I was going to write a full response for neweurasia to Alpharabius’ last post on the ongoing conflict in Rasht, but it ended up being expanded and I decided to publish it with opendemocracy, in two parts. Nevertheless, Schwartz has allowed me to publish the two links in case any of neweurasia‘s readers are interested (and besides, I owe it to them for the inspiration).
The movement “For a Free Internet” has issued an appeal, expressing its concern with the current situation in Tajikistan, primarily due to a number of recently blocked internet sites.
Indeed, the government has been involved in blocking a number of independent online resources. Experts link the move to the ongoing military operation in the Rasht Valley.
Editor’s note: Tajikistan’s government has offered rebels in the Rasht Valley an amnesty in exchange for a cease-fire, but neweurasia’s Botur doesn’t think they’ll take the offer. In his opinion, the new revolt has deeper systemic roots than most people realize. “I cannot avoid the truth that the lies and dirty secrets of this government has undermined the prosperity of our nation,” he writes, “This new revolt is really just the logical result of the Rahmon administration’s terrible practices.”
It’s been two weeks since neweurasia‘s Alpharabius commented on the growing revolt in the Rasht Valley. Since then, ambushes and a helicopter crash have left over 50 soldiers dead. The big news this week happened yesterday, when the authorities offered the rebels a full amnesty in exchange for a cease-fire.
There’s been no information yet whether the rebels will agree, but right now, I doubt they will. The reason is simple: they are probably increasingly of the belief that this government cannot be trusted, and that they must fight in order to survive.
Editor’s note: In the lead-up to Kyrgyzstan’s parliamentary elections, neweurasia’s Marat gives the view from Dushanbe. And, well, the view isn’t much, actually. “The two poorest countries in Central Asia, Tajikistan and Kyrgyzstan, share a lot,” he writes, “[But] Tajikistan is now landlocked not only geographically but also politically.”
One of the “stans” in Central Asia, Tajikistan, has been undergoing major challenges as of lately. What the government labeled “terrorists groups” have been assaulting and killing state troops in a volatile eastern valley, several recidivists were able to escape from confinement earlier, a suicide bomber hit northern troops, the president has been strongly critical of youngsters and women resorting to religious attire and practices rather than the “Aryan-originated Tajik” traditions, to name a few.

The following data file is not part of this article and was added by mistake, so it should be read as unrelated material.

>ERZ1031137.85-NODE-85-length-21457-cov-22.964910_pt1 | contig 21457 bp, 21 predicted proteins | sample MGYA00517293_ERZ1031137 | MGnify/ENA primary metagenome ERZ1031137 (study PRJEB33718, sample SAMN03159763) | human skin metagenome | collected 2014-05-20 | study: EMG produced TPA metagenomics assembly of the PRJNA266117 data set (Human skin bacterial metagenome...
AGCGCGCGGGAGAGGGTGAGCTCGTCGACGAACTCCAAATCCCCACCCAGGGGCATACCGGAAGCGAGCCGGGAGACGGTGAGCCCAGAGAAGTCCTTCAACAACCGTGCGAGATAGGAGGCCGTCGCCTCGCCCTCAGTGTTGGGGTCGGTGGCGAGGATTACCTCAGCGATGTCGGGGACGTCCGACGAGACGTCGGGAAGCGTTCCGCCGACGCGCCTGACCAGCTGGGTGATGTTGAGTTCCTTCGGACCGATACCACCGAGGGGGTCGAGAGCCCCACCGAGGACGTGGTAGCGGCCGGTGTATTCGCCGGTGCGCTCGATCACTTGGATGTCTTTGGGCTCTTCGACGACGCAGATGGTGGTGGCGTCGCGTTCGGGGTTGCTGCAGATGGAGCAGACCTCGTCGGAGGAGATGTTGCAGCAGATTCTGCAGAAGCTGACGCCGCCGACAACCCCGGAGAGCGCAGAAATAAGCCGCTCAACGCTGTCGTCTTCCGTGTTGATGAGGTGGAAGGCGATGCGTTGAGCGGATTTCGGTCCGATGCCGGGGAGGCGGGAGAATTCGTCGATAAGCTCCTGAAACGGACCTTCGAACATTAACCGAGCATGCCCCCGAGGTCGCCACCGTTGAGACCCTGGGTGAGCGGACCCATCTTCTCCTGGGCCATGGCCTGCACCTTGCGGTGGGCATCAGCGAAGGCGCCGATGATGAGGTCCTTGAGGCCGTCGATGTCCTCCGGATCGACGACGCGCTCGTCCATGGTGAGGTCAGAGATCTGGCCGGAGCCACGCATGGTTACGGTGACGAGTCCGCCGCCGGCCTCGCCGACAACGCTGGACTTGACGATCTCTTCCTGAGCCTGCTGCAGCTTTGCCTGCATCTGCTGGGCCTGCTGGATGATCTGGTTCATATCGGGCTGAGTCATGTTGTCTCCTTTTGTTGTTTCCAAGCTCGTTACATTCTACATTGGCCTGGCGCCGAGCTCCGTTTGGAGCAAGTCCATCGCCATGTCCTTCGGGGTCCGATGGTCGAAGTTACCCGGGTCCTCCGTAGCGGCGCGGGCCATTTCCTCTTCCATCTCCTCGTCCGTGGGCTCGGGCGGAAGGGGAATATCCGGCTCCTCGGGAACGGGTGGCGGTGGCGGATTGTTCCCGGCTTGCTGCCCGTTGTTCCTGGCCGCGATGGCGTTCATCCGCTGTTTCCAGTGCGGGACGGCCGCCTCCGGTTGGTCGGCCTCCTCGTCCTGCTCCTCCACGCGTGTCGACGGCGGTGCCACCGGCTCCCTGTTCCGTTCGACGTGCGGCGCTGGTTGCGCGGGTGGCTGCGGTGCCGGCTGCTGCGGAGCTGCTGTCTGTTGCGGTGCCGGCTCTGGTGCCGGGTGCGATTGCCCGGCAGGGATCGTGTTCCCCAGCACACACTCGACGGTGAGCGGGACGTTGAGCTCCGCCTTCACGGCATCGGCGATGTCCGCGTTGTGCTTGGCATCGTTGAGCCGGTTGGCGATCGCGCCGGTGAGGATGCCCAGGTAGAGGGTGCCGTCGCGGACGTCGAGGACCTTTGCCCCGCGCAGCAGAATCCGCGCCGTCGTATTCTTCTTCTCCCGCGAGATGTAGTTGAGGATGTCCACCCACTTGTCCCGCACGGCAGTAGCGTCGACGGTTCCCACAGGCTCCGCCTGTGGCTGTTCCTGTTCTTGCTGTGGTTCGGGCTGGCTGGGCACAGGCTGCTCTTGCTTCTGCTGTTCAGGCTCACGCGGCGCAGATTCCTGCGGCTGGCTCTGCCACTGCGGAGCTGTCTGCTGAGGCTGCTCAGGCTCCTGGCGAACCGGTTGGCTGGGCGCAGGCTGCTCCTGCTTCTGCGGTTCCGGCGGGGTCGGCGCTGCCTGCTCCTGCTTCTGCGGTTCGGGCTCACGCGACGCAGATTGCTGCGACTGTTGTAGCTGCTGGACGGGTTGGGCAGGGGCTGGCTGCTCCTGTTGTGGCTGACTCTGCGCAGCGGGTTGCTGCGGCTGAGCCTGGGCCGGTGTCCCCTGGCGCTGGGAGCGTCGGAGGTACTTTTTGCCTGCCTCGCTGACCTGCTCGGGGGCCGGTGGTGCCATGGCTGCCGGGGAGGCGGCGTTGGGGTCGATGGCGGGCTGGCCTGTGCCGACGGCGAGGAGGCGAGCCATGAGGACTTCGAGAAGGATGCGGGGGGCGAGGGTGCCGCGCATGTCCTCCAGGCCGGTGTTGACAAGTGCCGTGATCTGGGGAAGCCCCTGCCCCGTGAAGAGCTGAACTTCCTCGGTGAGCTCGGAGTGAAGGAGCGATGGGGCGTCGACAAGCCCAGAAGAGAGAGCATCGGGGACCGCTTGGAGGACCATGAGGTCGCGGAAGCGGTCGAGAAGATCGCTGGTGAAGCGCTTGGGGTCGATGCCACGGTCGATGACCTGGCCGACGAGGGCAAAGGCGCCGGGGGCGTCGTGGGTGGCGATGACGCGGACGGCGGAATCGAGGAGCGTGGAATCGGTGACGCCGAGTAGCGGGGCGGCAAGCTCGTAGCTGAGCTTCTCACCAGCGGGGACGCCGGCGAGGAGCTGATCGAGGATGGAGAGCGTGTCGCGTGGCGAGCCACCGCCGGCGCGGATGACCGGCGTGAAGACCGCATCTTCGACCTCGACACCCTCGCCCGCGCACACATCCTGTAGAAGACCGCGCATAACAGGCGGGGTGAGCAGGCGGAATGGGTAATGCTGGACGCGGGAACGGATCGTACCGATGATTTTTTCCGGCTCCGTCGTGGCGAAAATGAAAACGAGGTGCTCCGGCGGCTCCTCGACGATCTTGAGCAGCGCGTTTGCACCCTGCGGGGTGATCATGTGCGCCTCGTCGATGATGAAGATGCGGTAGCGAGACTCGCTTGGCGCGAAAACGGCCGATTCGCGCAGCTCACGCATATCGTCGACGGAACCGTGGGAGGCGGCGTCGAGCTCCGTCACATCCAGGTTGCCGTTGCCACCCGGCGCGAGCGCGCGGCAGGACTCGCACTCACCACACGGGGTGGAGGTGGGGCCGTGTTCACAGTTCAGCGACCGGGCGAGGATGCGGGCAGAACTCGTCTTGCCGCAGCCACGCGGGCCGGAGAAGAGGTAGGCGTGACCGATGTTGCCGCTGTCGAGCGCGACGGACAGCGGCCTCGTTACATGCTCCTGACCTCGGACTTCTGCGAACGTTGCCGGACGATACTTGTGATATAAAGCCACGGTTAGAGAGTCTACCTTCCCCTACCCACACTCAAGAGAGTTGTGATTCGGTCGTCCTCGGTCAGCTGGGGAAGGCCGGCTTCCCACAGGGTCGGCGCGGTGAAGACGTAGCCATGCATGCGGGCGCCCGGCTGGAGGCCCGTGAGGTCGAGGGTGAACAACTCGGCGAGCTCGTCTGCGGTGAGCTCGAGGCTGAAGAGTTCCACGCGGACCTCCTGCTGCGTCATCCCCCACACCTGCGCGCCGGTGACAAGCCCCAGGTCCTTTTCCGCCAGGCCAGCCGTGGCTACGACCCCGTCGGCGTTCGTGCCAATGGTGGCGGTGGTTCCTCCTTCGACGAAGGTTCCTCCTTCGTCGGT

But let us leave Dushanbe’s internal issues for a moment and try to shed light on its foreign policy towards what is imminently approaching as a “revolutionary” transformation in Central Asia: the parliamentary form of governance to be introduced in Tajikistan’s immediate neighbor, Kyrgyzstan, within a week’s time if no force-majeure takes place.
What is going in my country? Six Islamic militants, including a “foreign mercenary,” were killed during the anti-terror operation in the east of the country, the spokesmen of the Tajik Defense Ministry Faridun Mahmadaliev told journalists in Dushanbe yesterday. He confirmed that the special operation to”‘neutralize illegal armed groups in the Rasht Valley” is continuing.
According to authorities, these groups are responsible for a deadly ambush that killed 28 Tajik soldiers on September 19 in Kamarob. Initially, according to the authorities, the soldiers were sent to the region to hunt a group of prisoners who escaped jail in Dushanbe on August 23. However, local sources say the preparation for the operation was already under way long before the massive jailbreak. They also add that not one of the escaped prisoners are Rasht Valley natives, making the area an unlikely hideaway.
Another bit of suspicion was added when high profile government figures said the soldiers are seeking to eliminate Mullah Abdullah, a former opposition commander who did not accept the peace deal of 1997 and left the country for Afghanistan in 2000. Hunting Abdullah had also been the aim of the previous massive anti-terror operation conducted by the Tajik special forces last summer in Tavildara Valley. That mission did not succeed in capturing or killing Abdullah, but it did kill one-time Emergency Minister and former opposition field commander Mirzo Ziyoev under suspicious circumstances.
All this has led some independent newspapers in Dushanbe to dub Mullah Abdullah the “Tajik Bin Laden,” a vague phantom with the power to “appear” in other areas of the country and thus instigating new anti-terror operations resulting in more deaths problematic individuals. The authorities harshly criticized these papers, saying, “The independent papers are trying to demoralize our brave militaries, put in doubt our noble mission, and make our population hopeless.”
Yet, skepticism is a perfectly logical reaction to the situation, and here’s why.